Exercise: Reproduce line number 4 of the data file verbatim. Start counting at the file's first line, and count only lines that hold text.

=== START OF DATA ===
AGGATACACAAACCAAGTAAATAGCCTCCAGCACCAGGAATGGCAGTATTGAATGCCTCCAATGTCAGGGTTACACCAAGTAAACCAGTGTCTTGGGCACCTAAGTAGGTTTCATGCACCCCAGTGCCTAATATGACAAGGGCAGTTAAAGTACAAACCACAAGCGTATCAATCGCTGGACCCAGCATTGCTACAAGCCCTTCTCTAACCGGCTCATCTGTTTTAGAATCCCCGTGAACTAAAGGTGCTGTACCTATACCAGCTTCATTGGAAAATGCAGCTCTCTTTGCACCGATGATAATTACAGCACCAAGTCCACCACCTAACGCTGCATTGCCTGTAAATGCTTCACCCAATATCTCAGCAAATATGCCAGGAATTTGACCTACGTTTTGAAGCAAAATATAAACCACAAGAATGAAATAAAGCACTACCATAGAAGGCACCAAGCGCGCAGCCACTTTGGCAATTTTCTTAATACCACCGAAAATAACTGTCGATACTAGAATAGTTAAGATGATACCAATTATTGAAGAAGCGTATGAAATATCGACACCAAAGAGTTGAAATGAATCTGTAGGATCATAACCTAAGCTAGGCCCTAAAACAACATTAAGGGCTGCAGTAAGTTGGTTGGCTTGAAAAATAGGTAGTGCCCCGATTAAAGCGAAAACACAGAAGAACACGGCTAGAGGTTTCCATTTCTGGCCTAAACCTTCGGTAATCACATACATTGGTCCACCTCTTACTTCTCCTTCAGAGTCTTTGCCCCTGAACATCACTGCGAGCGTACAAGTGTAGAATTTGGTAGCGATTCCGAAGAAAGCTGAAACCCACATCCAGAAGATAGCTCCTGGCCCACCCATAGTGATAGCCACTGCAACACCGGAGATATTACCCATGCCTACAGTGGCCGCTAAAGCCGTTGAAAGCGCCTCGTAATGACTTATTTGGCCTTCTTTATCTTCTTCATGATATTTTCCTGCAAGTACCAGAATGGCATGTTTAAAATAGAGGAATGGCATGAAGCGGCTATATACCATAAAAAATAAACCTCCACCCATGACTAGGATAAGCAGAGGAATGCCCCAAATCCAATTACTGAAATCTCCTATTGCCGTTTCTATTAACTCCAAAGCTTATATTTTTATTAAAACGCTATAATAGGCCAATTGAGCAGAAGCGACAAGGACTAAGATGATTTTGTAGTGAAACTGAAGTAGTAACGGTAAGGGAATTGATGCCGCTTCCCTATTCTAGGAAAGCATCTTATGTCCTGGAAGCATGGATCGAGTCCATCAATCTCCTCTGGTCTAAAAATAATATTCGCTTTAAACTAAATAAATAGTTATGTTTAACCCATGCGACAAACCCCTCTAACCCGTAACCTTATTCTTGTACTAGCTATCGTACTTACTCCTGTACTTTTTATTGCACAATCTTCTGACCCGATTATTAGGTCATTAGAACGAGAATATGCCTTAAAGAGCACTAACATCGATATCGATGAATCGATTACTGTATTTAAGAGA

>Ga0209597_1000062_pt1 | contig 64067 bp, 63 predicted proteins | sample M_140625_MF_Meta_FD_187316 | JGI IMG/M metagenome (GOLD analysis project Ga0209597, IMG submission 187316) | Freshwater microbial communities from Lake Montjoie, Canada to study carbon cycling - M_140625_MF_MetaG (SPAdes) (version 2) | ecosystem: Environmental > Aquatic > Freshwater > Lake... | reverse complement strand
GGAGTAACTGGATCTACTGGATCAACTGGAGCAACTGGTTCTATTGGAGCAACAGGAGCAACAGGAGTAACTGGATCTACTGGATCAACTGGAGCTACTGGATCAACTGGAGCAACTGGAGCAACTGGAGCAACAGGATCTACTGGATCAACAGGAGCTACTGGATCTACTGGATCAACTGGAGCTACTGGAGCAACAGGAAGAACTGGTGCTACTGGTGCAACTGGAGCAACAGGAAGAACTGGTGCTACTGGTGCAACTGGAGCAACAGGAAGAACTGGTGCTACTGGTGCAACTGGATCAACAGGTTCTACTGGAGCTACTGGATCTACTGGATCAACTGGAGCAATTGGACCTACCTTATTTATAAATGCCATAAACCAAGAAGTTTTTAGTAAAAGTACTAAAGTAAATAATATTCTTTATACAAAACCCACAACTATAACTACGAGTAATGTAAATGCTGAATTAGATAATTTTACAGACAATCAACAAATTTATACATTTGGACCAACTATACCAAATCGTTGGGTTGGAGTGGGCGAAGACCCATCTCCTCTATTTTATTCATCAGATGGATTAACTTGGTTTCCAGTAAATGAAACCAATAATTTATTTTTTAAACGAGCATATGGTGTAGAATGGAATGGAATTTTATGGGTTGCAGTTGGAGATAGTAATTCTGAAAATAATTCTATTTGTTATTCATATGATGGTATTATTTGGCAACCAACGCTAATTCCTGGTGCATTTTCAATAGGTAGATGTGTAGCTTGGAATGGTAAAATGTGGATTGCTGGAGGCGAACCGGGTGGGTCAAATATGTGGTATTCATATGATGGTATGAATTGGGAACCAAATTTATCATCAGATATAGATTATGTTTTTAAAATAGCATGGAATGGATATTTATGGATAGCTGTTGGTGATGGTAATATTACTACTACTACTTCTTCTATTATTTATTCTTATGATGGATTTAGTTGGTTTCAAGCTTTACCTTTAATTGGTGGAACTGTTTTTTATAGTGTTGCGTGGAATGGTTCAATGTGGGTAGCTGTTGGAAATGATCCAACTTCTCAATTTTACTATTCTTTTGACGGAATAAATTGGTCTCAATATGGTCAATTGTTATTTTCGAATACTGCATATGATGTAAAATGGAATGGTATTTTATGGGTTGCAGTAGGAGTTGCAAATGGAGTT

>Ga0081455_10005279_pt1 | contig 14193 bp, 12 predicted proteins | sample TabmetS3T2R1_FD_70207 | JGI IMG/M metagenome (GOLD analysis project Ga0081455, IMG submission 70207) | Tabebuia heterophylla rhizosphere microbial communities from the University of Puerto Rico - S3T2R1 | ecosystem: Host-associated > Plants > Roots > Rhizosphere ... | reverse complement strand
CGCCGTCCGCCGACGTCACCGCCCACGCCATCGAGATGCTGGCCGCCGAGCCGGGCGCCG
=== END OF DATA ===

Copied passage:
>Ga0081455_10005279_pt1 | contig 14193 bp, 12 predicted proteins | sample TabmetS3T2R1_FD_70207 | JGI IMG/M metagenome (GOLD analysis project Ga0081455, IMG submission 70207) | Tabebuia heterophylla rhizosphere microbial communities from the University of Puerto Rico - S3T2R1 | ecosystem: Host-associated > Plants > Roots > Rhizosphere ... | reverse complement strand